O Bradaigh steps down
O Bradaigh steps down

In his final address as President of Republican Sinn Fein, Ruairi O Bradaigh has outlined the challenges which he believes lie ahead for Ireland and his party.

Speaking at his party’s annual conference last week, Mr O Bradaigh said that the process of “normalising British rule in Ireland” is continuing “in the teeth of organised opposition”.

He cited the playing of Gaelic football matches between 26-County police/army teams and teams representing British forces, British royal visits, so-called courtesy visits by British naval vessels to 26-County ports, and the erection of memorials to British soldiers.

“Such events are highly publicised, especially after the occasion while opposition by Republican Sinn Fein and others is blacked out. A gratuitous insult to the people of Ireland and the unity of Ireland was the decision of the Tyrone County Board GAA, to bring the senior and minor football All-Ireland trophies, the Sam Maguire and Tommy Markham cups into Stormont on February 6.

“To do so was to hijack two symbols of the essential unity of the Irish nation in order to lend credibility to a prop of British rule here and of the partition of Ireland.”

He said that the election of Tomas O Curraoin to Galway County Council in June signalled the electoral results could be achieved by his party.

“His outstanding success proves that Republican Sinn Fein candidates are electable -- it can be done -- but it requires hard work over time,” he said.

He said that democratic control of the banking system was the only effective means of dealing with the causes of the collapse of the economy.

Banks should be nationalised, “sorted out” and then, rather than staying under state control or being sold to outside investors, “be turned into mutuals. In other words, they would be controlled by their account holders.”

He also praised the youth of the Six Counties for their continued resistance to British rule:

“For our part we compliment the Republican youth on their courage and daring. They have recognised British rule for what it is the very same as it has been down the centuries. Having identified it, they have stepped forward to oppose it.

“Others to their shame have joined forces with the Brits; to cover their shame they have called faithful Republicans “traitors.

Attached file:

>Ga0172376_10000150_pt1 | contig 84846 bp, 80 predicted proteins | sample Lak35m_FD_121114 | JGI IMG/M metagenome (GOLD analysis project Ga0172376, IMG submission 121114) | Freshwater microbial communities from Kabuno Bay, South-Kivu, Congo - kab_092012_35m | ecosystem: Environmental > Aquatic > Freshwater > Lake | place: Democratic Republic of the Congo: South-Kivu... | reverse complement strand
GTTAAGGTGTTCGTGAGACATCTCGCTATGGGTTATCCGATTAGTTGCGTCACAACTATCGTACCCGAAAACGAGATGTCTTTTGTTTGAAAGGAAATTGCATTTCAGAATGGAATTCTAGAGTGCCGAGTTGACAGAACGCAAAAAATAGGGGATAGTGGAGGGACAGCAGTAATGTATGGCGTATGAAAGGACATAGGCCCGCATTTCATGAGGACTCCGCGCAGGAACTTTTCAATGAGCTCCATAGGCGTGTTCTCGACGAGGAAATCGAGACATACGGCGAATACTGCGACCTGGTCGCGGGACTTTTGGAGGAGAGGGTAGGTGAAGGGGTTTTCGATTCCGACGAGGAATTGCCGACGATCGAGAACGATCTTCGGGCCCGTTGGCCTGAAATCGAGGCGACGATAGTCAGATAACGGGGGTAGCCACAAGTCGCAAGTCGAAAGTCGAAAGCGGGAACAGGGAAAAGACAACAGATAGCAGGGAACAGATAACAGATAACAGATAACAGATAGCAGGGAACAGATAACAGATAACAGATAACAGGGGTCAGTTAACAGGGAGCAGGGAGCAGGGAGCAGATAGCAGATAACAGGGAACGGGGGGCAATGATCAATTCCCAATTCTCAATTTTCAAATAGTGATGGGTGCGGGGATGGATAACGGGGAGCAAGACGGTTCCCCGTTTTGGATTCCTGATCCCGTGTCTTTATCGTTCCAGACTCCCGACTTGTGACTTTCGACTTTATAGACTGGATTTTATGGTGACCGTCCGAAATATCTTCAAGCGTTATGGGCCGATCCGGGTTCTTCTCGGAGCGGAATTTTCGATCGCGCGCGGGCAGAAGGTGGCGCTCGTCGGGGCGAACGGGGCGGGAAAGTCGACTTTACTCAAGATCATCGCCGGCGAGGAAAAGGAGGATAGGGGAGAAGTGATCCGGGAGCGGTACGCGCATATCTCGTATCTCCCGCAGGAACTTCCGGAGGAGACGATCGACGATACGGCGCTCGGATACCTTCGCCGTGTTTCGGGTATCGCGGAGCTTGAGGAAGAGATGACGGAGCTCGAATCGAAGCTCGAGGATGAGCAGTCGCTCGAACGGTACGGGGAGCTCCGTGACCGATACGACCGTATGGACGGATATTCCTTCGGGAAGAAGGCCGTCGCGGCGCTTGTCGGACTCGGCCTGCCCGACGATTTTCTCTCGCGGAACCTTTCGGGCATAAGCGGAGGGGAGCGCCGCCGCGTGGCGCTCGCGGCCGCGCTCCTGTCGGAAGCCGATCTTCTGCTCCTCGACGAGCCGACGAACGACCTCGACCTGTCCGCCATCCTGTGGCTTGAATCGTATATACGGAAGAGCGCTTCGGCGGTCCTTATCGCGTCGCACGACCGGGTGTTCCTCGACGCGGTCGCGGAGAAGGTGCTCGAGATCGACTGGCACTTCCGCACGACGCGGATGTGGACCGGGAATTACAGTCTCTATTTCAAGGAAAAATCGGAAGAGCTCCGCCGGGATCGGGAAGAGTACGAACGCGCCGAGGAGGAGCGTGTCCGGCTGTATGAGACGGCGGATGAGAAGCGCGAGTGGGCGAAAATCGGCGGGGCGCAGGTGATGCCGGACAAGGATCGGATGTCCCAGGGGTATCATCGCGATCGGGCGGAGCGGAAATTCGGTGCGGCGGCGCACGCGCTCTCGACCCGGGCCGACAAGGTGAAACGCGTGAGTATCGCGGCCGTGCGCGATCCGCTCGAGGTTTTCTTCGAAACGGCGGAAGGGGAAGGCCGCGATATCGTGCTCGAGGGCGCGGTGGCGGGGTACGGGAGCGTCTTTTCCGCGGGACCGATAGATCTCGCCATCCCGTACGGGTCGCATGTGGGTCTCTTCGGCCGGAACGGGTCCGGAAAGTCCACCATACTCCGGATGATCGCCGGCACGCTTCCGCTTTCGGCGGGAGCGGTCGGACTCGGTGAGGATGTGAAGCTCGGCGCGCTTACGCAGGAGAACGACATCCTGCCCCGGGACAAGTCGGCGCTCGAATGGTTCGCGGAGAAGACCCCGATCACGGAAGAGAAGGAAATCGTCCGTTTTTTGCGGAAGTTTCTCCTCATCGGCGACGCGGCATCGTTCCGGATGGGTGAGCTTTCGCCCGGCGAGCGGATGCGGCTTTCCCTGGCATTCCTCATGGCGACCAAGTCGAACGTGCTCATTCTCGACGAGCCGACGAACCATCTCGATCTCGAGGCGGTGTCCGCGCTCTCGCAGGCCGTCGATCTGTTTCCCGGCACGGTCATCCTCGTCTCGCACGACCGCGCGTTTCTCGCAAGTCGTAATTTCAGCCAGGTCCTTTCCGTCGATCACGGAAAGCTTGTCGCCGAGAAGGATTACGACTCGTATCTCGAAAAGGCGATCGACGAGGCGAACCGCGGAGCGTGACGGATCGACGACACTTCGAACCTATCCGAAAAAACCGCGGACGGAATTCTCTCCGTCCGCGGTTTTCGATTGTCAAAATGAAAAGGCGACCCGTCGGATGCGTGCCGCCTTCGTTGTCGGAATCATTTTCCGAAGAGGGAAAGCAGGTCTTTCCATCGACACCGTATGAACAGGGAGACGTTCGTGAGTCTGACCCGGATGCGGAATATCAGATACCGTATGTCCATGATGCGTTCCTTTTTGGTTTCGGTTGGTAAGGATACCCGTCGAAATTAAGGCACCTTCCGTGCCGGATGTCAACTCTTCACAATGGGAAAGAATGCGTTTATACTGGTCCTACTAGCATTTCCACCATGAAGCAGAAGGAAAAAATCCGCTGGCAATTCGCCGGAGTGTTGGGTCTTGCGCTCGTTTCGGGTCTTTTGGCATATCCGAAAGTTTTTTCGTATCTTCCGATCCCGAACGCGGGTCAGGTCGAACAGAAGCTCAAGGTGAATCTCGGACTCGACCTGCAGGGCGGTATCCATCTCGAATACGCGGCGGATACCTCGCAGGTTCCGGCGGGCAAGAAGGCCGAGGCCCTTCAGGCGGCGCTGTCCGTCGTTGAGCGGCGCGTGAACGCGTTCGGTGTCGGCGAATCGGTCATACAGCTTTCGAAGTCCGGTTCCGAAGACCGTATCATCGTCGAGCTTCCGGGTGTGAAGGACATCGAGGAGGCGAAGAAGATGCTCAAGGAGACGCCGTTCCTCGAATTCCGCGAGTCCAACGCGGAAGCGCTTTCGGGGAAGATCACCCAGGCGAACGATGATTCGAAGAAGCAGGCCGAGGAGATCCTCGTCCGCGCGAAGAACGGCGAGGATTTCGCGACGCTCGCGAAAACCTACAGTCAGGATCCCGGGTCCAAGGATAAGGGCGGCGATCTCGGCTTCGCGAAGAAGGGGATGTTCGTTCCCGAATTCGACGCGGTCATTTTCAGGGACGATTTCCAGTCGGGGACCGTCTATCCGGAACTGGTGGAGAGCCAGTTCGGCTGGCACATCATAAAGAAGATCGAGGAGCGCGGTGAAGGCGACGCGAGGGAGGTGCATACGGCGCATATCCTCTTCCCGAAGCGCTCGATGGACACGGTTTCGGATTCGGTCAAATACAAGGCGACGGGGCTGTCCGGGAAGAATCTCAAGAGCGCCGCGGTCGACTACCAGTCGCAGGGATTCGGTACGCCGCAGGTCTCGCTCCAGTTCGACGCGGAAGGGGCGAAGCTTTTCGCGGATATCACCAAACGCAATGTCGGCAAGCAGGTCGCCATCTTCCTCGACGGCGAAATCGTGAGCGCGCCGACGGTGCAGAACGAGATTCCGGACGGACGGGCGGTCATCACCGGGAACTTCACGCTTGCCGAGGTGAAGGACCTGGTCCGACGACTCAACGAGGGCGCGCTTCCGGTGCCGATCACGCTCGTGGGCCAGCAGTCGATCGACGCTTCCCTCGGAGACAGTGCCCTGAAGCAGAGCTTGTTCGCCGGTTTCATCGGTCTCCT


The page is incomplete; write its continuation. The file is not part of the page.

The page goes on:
He also pledged Republican Sinn Fein’s continued support for the Shell to Sea campaign and he singled Maura Harrington out for special mention.

Concluding he explained his reasons for stepping down as Uachtaran [President] of Republican Sinn Fein and his future plans, including his continued participation in the RSF leadership.

“Anno Domini catches up with us all, eventually,” he said.

“My turn has come to step down as President. I do soon the grounds of age and health. I have given service in that role for 35 years, a first period of 13 and a second of 22. All in all I am in my 60th year as an active member of the Republican Movement. My first Ard-Fheis was in 1950 when Margaret Buckley gave her last Address as President.

“I intend to continue with my activity, both at local and at national level; today I am going forward for membership of the incoming Ard-Chomhairle.

“I have never found any difficulty in carrying out my duties and want to record my appreciation and thanks to all who worked with me down the years and over the decades,” he concluded, to a standing ovation.


Over the course of two days the Ard-Fheis discussed and passed resolutions covering areas such as Political and Social and Economic Policy. Political Prisoners, International Affairs, Organisation and Activities, as well as Education and Culture.

Resolutions extending greetings and solidarity to Republican prisoners were also passed as well continuing to campaign actively for the right of Republican prisoners to political status.

There were also several submissions from the floor of the hall, with many calling for RSF to be more involved with communities than it currently is. The task of winning people towards “revolutionary Republicanism” and the need to be relevant were linked.

Delegates were also reminded of the words of Connolly that “the cause of labour is the cause of Ireland and the cause of Ireland is the cause of labour”.

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© 2009 Irish Republican News